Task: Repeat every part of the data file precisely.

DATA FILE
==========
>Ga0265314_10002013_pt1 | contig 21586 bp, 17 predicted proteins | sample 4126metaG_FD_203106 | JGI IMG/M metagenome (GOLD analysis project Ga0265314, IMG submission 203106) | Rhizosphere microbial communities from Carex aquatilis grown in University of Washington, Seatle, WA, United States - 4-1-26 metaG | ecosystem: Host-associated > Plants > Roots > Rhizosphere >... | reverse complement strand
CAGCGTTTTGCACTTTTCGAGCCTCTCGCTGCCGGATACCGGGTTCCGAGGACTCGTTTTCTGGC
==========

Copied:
>Ga0265314_10002013_pt1 | contig 21586 bp, 17 predicted proteins | sample 4126metaG_FD_203106 | JGI IMG/M metagenome (GOLD analysis project Ga0265314, IMG submission 203106) | Rhizosphere microbial communities from Carex aquatilis grown in University of Washington, Seatle, WA, United States - 4-1-26 metaG | ecosystem: Host-associated > Plants > Roots > Rhizosphere >... | reverse complement strand
CAGCGTTTTGCACTTTTCGAGCCTCTCGCTGCCGGATACCGGGTTCCGAGGACTCGTTTTCTGGC